Researchers, Sano Foods make case for 20% OFSP puree inclusion in bread

Researchers at the Federal Institute of Industrial Research Oshodi (FIIRO), the Nigerian Institute of Food Science and Technology (NIFST), and Sano Foods have advocated the inclusion of Orange-Fleshed Sweet Potato (OFSP) puree in bread and other confectioneries to drive down bakers’ production cost

The researcher disclosed that the root crop, due to its availability, short-term, and non-requirement of special enzymes, presents cost-saving opportunities for bakers and ensures food affordability for Nigerians.

“The process of conversion of OFSP roots into puree for commercial bread production is simple and the puree is readily available as existing industries are producing OFSP puree in Nigeria,” said Oluwatoyin Oluwole, a researcher at FIIRO.

“Economic viability studies conducted at FIIRO in 2021 indicated that the net profit to sales, gross profit to sales, return on investments, and return on equity were 10.92%, 15.60%,28.34%, and 70.84% in the first year of investment with profitability index of 2.2 and absolute profitability index of 3.2,” Oluwole said.

“All good indicators of the positive economic and commercial viability of investing into production of bread with 20 percent OFSP inclusion in the existing commercial recipe,” he added.

According to researchers, the country’s 4.2 million metric tons yearly wheat imports; with a cost implication of $1.5 billion amid forex shortage is unacceptable and avoidable.

Africa’s most populous country spent a whopping N2.2 trillion in four years on wheat importation, the country Agricultural Ministry says.

Currently, a kg of wheat is being sold for N280, while a kg of OFSP puree is sold for N180. Hence, bakers’ cost of production is reduced by N100 on every kg of OFSP puree used in bread baking.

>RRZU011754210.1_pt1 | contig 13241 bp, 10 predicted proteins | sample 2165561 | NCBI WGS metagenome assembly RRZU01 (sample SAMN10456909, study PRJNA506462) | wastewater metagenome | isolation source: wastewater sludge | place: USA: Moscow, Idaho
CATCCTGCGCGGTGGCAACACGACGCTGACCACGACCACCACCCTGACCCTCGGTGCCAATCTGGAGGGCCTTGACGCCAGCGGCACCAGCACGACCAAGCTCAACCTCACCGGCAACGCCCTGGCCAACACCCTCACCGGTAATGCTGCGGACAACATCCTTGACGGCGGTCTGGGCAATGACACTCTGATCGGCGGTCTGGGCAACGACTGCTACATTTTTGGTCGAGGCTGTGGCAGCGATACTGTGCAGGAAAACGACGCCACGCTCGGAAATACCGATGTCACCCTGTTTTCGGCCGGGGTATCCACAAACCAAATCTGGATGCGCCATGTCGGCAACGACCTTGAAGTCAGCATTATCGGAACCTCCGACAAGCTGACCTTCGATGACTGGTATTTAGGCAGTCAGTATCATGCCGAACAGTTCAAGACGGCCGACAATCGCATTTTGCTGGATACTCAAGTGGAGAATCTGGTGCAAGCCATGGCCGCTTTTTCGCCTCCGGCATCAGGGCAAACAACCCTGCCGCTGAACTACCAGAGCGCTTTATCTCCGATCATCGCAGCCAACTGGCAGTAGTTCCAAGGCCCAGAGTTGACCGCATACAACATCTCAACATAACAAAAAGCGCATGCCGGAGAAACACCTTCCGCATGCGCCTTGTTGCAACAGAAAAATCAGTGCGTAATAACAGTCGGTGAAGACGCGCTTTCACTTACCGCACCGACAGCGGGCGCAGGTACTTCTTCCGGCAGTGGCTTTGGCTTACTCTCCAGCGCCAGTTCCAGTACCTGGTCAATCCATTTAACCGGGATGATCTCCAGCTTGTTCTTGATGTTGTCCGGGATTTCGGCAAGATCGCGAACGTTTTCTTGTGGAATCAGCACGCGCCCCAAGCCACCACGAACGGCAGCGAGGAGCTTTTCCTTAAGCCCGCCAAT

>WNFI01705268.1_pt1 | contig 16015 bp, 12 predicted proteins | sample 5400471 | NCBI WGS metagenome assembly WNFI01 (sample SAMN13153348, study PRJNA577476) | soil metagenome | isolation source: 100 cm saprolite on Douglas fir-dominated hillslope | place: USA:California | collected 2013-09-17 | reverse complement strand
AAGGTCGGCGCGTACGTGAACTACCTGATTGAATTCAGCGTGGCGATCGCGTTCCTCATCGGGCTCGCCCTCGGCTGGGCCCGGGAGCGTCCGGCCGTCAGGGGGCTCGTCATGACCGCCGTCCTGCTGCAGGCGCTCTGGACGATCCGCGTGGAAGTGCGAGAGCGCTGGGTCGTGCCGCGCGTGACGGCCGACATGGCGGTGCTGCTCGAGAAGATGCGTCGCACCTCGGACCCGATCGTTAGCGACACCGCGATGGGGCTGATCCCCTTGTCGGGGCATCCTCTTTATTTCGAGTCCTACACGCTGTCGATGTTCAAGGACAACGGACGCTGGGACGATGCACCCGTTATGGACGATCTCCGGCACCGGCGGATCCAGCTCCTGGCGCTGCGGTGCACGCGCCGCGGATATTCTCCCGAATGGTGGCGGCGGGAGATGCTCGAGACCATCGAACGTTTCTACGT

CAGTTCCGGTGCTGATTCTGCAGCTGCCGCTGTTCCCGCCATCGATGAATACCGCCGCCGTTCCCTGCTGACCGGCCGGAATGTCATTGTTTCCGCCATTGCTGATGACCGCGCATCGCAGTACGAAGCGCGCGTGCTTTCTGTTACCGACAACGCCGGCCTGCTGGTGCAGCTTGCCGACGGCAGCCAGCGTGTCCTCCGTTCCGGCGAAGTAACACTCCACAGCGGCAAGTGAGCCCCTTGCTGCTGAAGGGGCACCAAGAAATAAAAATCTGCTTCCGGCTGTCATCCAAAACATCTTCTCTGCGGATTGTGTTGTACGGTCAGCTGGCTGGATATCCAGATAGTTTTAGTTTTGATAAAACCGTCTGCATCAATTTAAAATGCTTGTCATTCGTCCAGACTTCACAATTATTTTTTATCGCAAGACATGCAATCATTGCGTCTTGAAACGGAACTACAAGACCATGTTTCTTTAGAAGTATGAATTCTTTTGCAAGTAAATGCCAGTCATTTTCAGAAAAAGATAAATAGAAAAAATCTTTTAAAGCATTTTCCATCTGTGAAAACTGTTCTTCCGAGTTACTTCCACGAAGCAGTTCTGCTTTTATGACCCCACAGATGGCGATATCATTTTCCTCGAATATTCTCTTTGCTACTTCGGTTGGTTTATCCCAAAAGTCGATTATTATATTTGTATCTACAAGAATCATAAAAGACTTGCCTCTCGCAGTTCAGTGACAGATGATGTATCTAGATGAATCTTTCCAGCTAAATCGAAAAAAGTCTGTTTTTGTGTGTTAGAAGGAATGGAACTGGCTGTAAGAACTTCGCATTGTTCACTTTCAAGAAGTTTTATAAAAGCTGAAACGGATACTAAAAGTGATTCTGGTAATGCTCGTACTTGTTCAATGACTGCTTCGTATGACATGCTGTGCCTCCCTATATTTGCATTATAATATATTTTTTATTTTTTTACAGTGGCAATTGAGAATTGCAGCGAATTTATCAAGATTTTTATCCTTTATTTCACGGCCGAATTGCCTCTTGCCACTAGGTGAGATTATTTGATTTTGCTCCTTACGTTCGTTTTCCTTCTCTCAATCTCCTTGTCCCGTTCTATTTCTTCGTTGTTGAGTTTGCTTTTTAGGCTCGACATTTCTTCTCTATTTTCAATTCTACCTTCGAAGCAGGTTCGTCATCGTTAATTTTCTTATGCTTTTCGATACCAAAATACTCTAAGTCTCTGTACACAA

Experts say the OFSP puree has also been used as a functional ingredient for wheat flour substitution in bread and is being promoted as a nutrition intervention crop to tackle Vitamin-A Deficiency (VAD), a major public health concern of the poorer and food-insecure countries.

According to researchers, the advantage of potato industrialisation is in its short production cycle of between three and five months, making it better and cheaper than cassava flour inclusion.

They say loaf weight is determined by the quantity of dough baked and the amount of dough baked, and the amount of moisture and carbon dioxide diffused out of the loaf.

In a recent research experiment, wheat flour, margarine, yeast, iodized salt, and colorless granulated sugar were purchased from an open market in Lagos, while the orange-fleshed sweet potato puree was collected from Sano Foods – top producer of the puree.

The research found that loaf and specific volume are of paramount importance in bread quality evaluation.

Similarly, it found that loaf volume provides a quantitative measurement of baking performance concerning the density of the bread crumb and the strength of the gluten in the flour.

The research work concluded that the OFSP puree could be used at 20 percent substitution level with a reduced level of sugar in the commercial recipe for production of highly acceptable and nutritious bread.

Solomon Olufemi Afuape, head, Iresi Outstation, National Root Crops Research Institute, Umudike (NRCRI), said competitive advantages of industrialising the OFSP roots for substitution include maturity within three to five months; production in almost all states of Nigeria; the country’s favourable condition; output of over 4 million tons and is the second highest producer in Africa.

These, he added, make it economically viable and environmentally sustainable, and would stimulate job creation as more farmers would produce the root crop profitably.


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